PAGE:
A base, 2014 Toyota Sienna L has a Manufacturer’s Suggested Retail Price (MSRP) starting just shy of $28,000. On the other end of the Sienna spectrum, a fully loaded all-wheel-drive Limited model can run past $50,000. The Sienna’s base price is lower than that of a Honda Odyssey or Chrysler Town & Country, nearly the same as a Nissan Quest but higher than a Dodge Grand Caravan and Kia Sedona. Before buying, be sure to check the Fair Purchase Price to see what others are actually paying for the 2014 Sienna in your area. Down the road, the Toyota Sienna is expected to be the leader of the pack in terms of resale value.
A base 2014 Toyota Sienna minivan comes with 3-zone air conditioning, AM/FM/CD player with auxiliary jack and four speakers, cruise control, keyless entry and eight cup holders (six on 7-passenger models). The standard Star Safety System includes stability and traction control, anti-lock brakes, brake assist and Toyota’s Smart Stop Technology, which helps halt the vehicle even if the accelerator is depressed. LE models add dual power-sliding doors and tri-zone automatic climate control. SE models have larger wheels and sport-tuned suspension. XLE models add leather seats and power liftgate, and top-line Limited trims have blind-spot monitoring, dual moonroofs and a 10-speaker JBL premium sound system.
Two navigation systems are available on the Toyota Sienna. One is an older-style, DVD-based version with integrated rearview camera and 7-inch screen, and the other is Toyota’s Entune system, available on LE, SE and XLE trims. Entune uses a smaller, 6.1-inch screen, but it has upgraded voice recognition and the ability to run mobile apps that can provide information on movie times, fuel prices and restaurants. Other options include all-wheel drive, a 16.4-inch display for entertaining rear passengers, blind-spot monitoring, dynamic-cruise control and high-intensity discharge (HID) headlights.
ALL-WHEEL DRIVEAs the only minivan in the segment able to put power to all four wheels, this option is the one to have if you regularly find yourself driving in snowy or slick conditions.2ND-ROW LOUNGE SEATINGThe pair of leather-trimmed captain’s chairs available in XLE and Limited versions of the 2014 Sienna are a treat for 2nd-row passengers. In Limited models, the seats have a “long-slide” feature that makes them feel more akin to a living-room recliner complete with footrests.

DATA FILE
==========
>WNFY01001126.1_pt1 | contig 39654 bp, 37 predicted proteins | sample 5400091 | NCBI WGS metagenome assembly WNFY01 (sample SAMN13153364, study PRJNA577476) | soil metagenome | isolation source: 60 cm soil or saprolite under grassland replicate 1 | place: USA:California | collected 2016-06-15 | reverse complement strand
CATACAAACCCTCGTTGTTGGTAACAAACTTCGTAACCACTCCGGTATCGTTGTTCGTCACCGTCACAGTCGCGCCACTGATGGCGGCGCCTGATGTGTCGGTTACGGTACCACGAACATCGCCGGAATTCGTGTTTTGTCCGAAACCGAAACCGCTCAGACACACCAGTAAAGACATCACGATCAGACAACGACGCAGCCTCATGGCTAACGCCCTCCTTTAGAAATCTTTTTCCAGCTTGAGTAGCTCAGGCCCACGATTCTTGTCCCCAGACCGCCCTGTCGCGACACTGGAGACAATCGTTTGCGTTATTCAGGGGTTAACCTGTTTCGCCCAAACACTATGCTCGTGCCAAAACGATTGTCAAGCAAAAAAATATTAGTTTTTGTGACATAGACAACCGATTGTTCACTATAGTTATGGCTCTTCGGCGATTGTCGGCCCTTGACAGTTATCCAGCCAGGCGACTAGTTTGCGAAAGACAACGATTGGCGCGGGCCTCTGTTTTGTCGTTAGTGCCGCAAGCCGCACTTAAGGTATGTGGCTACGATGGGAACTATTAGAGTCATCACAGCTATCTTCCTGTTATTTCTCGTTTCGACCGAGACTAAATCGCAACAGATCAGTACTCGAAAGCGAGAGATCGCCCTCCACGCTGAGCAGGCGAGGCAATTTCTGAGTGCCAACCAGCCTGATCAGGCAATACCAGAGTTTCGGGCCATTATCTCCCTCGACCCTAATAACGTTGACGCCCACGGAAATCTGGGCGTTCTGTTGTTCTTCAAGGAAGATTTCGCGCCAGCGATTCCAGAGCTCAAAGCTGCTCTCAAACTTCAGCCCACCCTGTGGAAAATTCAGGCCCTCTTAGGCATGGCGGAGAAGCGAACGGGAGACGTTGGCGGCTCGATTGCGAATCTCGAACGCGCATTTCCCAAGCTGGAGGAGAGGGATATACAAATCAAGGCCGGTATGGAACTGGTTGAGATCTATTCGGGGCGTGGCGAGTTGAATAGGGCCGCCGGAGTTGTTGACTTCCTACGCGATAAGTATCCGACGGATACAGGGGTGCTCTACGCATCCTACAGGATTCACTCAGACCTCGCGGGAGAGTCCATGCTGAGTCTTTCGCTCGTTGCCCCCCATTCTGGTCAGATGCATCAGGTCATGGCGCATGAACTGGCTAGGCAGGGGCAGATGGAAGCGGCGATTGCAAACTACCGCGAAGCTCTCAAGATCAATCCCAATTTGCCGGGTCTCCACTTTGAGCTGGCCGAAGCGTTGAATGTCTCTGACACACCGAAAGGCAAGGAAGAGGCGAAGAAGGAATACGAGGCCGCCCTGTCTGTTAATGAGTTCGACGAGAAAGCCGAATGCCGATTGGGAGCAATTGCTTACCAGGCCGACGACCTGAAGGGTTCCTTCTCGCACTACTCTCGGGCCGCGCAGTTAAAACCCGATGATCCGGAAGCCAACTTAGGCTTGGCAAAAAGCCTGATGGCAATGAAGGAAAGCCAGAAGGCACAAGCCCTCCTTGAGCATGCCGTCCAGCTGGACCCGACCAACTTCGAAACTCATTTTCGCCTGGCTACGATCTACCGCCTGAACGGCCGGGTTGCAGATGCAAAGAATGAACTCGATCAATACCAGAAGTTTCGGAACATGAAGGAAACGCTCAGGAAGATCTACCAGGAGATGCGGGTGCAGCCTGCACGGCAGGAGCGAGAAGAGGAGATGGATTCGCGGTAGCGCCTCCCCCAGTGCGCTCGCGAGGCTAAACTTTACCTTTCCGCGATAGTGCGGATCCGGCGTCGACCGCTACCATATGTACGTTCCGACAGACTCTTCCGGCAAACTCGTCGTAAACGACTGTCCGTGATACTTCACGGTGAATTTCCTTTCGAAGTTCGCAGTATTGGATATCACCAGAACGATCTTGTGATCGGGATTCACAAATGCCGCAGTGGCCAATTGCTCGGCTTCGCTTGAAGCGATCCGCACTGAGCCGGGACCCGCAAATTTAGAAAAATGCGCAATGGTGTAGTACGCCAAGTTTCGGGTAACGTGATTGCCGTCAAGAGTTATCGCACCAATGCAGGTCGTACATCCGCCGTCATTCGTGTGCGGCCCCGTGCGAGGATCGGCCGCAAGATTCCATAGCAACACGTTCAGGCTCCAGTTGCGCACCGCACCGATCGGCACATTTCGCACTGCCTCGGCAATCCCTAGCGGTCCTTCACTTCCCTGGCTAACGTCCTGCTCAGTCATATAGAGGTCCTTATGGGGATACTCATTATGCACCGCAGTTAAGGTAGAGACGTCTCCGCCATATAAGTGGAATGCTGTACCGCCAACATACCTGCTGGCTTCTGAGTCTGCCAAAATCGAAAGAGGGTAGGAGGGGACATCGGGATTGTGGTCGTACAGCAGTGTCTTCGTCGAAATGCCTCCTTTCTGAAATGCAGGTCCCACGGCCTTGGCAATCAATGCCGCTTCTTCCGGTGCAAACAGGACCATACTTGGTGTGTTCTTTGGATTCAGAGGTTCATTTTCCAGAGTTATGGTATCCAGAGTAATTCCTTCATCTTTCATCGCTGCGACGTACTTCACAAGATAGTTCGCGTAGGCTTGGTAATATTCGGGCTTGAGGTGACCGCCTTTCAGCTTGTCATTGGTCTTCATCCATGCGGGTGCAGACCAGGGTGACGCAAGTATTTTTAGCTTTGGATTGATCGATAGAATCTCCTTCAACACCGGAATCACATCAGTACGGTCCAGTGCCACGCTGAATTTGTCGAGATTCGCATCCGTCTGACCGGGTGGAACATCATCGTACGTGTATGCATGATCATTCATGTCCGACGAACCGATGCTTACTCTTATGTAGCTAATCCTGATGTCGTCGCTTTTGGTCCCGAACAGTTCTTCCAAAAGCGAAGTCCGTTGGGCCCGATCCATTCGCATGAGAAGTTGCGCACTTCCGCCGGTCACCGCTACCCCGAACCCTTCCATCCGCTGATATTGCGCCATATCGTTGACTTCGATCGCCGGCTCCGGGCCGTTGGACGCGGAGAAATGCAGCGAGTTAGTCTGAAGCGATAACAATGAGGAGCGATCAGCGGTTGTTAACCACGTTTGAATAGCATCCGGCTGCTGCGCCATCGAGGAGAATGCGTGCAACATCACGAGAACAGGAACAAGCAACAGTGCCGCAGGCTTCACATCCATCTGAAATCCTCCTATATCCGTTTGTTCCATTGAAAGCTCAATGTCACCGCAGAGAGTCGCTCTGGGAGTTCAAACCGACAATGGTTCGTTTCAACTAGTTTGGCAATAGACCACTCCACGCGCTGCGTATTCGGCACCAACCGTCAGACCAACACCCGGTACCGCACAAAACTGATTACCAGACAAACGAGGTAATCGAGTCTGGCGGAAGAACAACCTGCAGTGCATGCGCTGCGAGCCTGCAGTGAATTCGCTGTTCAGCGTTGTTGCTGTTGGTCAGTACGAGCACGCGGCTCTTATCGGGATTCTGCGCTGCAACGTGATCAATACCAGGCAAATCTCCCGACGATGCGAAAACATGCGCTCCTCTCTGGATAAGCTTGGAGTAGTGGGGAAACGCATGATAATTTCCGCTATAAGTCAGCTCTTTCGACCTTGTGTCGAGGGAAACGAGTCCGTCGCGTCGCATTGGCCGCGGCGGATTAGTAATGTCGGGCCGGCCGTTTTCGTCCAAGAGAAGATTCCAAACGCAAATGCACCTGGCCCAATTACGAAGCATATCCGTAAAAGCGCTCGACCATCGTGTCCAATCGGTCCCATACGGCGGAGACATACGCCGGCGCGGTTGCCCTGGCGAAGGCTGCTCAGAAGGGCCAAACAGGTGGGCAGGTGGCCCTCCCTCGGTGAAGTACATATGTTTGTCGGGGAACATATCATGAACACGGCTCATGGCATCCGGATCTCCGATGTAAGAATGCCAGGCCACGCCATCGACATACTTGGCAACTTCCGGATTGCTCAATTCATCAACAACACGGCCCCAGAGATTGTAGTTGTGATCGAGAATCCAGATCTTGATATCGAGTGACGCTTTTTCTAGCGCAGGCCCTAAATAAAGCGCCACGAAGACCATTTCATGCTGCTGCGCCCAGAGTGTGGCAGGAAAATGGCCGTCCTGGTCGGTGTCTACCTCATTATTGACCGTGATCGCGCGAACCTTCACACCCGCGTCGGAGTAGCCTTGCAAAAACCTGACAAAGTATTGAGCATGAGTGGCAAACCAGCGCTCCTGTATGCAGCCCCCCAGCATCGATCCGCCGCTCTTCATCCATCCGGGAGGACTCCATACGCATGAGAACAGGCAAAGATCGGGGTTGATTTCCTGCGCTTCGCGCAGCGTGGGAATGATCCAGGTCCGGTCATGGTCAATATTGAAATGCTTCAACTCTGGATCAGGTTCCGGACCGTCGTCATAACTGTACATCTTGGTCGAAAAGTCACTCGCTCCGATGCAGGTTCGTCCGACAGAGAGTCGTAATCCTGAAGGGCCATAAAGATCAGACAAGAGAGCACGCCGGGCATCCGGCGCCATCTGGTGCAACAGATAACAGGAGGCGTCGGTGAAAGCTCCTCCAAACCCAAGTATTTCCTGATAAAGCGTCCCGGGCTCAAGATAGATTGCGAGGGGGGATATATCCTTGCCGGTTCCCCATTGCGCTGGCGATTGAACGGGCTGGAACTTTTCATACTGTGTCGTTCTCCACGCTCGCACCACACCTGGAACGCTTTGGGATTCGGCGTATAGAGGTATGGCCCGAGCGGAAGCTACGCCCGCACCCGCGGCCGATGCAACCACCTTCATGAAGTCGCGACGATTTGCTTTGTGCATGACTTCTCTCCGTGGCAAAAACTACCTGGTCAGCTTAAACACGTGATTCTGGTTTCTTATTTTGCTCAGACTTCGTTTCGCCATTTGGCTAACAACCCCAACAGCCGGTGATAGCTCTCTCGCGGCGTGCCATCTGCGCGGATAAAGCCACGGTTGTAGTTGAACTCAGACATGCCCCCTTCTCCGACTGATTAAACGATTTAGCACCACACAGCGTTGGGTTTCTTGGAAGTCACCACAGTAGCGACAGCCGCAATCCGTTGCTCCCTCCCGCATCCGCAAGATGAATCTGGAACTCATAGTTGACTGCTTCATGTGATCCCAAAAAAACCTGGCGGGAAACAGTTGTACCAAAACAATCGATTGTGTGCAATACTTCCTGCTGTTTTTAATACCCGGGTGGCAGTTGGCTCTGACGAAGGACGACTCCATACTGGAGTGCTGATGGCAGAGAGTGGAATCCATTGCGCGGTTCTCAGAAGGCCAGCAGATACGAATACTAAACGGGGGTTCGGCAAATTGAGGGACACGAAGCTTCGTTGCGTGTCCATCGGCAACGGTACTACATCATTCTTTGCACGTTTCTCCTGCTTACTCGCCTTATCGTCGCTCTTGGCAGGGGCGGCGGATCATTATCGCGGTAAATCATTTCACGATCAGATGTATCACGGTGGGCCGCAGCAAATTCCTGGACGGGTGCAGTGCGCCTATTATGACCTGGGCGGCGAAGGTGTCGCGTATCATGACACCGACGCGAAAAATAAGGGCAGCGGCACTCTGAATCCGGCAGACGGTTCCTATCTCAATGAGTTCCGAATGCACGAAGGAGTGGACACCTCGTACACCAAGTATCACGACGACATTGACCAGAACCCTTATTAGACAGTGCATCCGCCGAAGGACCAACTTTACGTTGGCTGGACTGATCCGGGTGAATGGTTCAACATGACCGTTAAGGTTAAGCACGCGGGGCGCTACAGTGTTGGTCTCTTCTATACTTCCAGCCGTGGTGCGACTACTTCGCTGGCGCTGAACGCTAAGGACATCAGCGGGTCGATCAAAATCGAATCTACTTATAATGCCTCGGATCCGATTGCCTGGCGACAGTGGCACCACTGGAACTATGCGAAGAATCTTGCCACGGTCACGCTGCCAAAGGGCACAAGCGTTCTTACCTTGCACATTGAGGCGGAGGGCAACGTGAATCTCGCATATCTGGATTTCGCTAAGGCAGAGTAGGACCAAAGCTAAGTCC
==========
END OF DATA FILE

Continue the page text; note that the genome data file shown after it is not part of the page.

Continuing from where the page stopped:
Under the Hood
The 2014 Toyota Sienna comes standard with a 3.5-liter V6 that makes a robust 266 horsepower and delivers up to 25 mpg. Front-wheel drive (FWD) is standard, with AWD optional. The only transmission is a smooth-shifting 6-speed automatic. The 2014 Sienna’s towing capacity is 3,500 pounds.3.5-liter V6266 horsepower @ 6,200 rpm245 lb-ft of torque @ 4,700 rpmEPA city/highway fuel economy: 18/25 mpg (FWD), 16/23 mpg (AWD)
The Toyota Sienna minivan for 2014 rises above the minivan mob by offering a nearly unbeatable combination of models, options, strong resale value and styling. Easily the equal of the Honda Odyssey and Nissan Quest, the Sienna goes a step further by offering the option of all-wheel drive (AWD), the only minivan in the U.S. to do so. The Sienna’s V6 is more powerful than either the Odyssey or Quest, although the Dodge Grand Caravan is more powerful than all three, and the Odyssey trumps both the Sienna and the Quest when it comes to fuel economy. While the Sienna is roomy, its interior color choices and plastics are a bit of a letdown, especially when compared to the Quest or Town & Country.